I Lived On A College Student's Budget For A Day And This Is What I Learned
It's been exactly 173 days since I took my last Theo orals ever, and 122 days since I walked around the Ateneo de Manila campus as a student of the university. While for most people a couple of months may not seem like a long time, the quick transition from being a student to a full-time employee has been more than enough to make me forget about my lifestyle as a student, and focus on trying to adapt to my new environment as a working girl. So, when the opportunity to visit our old universities, and live on a college student's budget for a day presented itself, I grabbed the chance to visit my old school and get a glimpse on how I used to spend my weekdays with no hesitations at all. After all, how big of a difference can five months make?
The Daily Commute
There are three ways on how an Atenean goes to school: by car, by public transportation, or by foot if you're a dormer who lives within campus, or near the school. While the Ateneo campus may be big, it's no secret within the Ateneo community that looking for a parking space, just like the online enlistment, is very much like the Hunger Games. So if you want to avoid the drama of having to look for a much-coveted parking space in JSEC, take the train. Just like the old times, I took the train from Gilmore to Katipunan for only P16 a trip and it took me only thirty minutes to get to Katipunan from my place, too. Sweet!
If jeepneys are a part of the Filipino culture, the trike is a part of the Ateneo culture, too. Whether you're going from the iconic 7 Eleven by the corner of Esteban Abada to Xavier Hall, or you want to take a cue from my freshman self who took a trike from Bellarmine to JSEC, rushing for a Math 11 exam, Ateneans know that they can always rely on a trike to get them from point A to point B quickly. Well, most of the time at least. Walking outside of the Katip Station five months later, still nothing has changed. Like T-Swift's famous lyrics, Katipunan was still the perfect picture of busy streets and busy lights. The trikes were still green, the line was still long, and even the trike barker was still the same! Surprisingly, the trike fare was still the same P25 from the last school year, too.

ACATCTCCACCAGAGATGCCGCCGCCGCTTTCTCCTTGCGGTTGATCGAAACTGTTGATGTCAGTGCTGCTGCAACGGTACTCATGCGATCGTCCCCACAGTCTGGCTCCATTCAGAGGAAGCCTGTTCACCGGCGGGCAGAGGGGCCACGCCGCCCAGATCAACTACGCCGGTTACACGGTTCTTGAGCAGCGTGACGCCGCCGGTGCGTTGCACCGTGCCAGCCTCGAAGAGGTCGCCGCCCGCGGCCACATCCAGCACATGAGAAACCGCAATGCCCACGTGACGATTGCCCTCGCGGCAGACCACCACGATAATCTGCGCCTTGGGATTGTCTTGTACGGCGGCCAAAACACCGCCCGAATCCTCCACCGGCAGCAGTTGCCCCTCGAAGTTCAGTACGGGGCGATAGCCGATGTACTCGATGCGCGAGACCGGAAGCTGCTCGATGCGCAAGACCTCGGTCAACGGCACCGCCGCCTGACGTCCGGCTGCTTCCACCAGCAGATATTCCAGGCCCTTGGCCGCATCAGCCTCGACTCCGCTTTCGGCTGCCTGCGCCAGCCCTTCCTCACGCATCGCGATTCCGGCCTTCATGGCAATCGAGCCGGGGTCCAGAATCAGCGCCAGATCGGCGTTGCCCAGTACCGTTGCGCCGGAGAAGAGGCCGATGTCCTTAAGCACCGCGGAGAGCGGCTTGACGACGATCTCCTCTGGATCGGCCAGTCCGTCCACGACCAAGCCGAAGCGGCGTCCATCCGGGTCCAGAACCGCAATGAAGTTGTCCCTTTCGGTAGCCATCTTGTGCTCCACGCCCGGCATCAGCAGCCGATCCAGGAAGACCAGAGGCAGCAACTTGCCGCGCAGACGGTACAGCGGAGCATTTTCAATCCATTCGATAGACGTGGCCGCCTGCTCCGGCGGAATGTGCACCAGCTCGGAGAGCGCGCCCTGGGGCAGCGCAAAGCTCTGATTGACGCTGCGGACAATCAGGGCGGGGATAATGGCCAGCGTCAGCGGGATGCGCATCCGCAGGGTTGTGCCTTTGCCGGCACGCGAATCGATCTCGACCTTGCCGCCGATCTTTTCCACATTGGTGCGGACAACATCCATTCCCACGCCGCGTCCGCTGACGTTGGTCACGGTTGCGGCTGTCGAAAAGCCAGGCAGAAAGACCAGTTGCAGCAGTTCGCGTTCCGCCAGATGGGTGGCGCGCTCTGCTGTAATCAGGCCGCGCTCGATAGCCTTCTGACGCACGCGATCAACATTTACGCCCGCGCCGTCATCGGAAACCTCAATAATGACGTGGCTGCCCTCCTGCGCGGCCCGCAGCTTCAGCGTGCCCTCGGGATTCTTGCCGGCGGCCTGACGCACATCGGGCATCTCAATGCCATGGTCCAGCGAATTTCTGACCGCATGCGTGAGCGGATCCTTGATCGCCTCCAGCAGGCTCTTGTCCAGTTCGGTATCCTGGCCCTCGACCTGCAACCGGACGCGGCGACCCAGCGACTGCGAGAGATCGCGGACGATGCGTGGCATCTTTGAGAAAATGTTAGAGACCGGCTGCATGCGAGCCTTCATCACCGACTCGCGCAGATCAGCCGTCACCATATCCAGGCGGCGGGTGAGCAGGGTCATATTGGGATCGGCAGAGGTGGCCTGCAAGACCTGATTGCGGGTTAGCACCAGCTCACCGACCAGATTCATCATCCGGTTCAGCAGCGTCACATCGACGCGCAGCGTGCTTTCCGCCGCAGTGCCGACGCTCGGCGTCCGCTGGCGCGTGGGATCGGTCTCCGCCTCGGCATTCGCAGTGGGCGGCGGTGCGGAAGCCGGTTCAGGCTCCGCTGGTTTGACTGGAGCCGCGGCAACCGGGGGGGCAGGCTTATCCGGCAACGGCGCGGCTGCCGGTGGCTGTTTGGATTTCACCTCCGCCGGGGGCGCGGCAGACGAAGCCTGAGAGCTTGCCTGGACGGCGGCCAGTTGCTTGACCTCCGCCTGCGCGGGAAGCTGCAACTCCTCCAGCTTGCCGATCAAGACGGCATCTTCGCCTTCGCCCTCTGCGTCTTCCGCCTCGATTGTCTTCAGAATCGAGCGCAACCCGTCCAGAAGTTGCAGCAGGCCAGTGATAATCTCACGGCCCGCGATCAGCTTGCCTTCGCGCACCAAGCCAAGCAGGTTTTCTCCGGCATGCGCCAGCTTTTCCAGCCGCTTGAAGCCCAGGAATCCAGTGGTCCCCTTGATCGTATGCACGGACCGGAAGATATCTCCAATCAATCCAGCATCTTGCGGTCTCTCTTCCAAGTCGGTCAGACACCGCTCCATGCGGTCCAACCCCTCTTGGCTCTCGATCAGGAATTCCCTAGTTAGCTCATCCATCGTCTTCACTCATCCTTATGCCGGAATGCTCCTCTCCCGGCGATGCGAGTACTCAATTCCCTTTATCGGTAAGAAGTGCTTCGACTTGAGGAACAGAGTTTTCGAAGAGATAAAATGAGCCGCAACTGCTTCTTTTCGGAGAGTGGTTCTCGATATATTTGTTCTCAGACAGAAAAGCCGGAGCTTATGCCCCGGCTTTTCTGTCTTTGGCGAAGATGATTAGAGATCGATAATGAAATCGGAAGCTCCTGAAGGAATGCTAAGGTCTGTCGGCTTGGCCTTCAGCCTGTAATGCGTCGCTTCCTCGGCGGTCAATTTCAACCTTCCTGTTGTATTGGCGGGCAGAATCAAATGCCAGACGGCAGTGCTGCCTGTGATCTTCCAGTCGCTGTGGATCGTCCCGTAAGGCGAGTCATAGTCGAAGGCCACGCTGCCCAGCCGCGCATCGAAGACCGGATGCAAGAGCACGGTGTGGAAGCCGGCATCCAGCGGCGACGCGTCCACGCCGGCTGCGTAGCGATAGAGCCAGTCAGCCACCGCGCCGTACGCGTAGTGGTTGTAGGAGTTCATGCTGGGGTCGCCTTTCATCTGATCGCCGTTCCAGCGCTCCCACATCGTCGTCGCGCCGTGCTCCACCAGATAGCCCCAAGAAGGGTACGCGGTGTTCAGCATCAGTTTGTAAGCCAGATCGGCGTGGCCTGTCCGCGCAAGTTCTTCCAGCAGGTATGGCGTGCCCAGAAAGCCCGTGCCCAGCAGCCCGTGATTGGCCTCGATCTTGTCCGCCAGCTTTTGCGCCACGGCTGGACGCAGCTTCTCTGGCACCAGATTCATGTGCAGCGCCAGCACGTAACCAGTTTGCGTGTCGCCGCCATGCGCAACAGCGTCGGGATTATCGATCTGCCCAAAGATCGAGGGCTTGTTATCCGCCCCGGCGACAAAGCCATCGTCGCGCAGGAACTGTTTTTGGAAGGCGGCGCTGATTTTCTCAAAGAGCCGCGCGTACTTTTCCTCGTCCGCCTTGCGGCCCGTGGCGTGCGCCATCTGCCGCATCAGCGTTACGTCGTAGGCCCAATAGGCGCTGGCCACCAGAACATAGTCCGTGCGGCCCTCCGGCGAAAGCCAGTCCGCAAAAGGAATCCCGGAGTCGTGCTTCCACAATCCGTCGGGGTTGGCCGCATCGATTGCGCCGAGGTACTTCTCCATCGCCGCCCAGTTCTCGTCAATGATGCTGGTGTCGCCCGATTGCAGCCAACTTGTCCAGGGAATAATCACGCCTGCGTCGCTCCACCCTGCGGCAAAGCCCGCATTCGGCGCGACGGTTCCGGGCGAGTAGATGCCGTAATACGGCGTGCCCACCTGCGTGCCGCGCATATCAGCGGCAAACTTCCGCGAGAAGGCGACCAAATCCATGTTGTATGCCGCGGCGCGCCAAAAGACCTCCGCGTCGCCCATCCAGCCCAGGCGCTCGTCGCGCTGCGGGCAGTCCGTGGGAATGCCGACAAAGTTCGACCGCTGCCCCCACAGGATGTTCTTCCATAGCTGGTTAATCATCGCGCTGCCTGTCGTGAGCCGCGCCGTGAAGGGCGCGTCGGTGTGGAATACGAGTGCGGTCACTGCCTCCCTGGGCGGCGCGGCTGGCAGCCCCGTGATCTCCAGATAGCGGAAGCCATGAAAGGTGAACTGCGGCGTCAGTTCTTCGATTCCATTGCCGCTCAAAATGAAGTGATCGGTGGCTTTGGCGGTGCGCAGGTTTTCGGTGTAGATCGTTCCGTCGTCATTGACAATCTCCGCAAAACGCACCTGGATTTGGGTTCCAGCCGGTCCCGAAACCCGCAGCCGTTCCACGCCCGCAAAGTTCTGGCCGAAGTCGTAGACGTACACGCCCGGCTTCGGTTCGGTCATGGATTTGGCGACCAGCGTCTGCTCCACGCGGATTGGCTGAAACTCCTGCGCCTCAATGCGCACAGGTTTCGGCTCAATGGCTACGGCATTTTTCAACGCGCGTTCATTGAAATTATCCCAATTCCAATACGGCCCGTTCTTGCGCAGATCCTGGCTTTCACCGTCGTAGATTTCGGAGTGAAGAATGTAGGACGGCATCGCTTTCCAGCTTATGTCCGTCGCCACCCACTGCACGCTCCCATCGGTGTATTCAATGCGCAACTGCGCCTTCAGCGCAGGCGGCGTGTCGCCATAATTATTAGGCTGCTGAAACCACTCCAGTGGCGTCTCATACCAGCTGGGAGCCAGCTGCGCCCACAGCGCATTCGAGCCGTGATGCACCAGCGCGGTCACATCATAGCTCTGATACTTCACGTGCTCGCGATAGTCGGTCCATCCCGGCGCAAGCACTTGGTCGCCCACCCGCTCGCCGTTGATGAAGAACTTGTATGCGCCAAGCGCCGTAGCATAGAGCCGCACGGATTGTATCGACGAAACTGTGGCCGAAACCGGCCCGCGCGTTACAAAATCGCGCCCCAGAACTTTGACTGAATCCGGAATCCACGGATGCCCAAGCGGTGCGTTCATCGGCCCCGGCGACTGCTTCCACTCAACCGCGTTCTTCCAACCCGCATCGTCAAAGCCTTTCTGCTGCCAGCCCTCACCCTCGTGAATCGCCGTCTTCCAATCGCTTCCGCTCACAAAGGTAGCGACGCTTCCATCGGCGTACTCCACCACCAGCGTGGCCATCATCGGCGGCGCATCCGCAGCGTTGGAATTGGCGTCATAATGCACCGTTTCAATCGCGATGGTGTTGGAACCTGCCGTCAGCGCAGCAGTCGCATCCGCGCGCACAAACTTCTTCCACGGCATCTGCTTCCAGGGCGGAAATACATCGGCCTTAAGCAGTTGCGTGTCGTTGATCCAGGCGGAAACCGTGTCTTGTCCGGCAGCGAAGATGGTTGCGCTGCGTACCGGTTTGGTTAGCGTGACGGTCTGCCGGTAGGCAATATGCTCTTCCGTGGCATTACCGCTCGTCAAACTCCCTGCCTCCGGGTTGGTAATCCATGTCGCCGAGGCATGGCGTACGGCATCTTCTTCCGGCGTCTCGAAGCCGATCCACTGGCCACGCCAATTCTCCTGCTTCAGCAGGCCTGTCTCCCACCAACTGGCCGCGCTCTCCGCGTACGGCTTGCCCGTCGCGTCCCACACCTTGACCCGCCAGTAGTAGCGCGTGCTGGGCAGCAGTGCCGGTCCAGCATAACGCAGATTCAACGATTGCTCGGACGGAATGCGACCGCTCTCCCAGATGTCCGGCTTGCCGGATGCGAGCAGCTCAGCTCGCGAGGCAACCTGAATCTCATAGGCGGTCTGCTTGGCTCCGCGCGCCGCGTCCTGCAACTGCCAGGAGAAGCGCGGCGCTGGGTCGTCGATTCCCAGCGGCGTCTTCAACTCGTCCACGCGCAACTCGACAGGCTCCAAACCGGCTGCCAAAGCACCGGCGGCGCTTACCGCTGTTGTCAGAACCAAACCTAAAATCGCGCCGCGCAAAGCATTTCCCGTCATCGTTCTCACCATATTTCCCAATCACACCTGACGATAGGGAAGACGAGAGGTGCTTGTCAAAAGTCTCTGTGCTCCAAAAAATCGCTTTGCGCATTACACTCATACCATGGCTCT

Total amount spent: P41
While every college student desperately tries to avoid the curse of the Freshman 15, it's simply impossible to do that in the Ateneo. With three college cafeterias to choose from: JSEC, Gonzaga, and the legendary Manang's, how can you avoid the temptation of good food?
Freshmen and sophomores are usually the frequent customers of Manang's because it's conveniently placed just outside the covered courts where PE classes are held. Ordering their famous liempo-and-rice combo, I'm not sure if it was the familiar benches where my blockmates and I used to hang after PE, the perfectly cooked slab of pork in front of me, or the fact that I only paid P100 for a full meal, but there's no doubt that a trip to Manang's made my heart skip a mighty beat on a crazy hot Friday afternoon.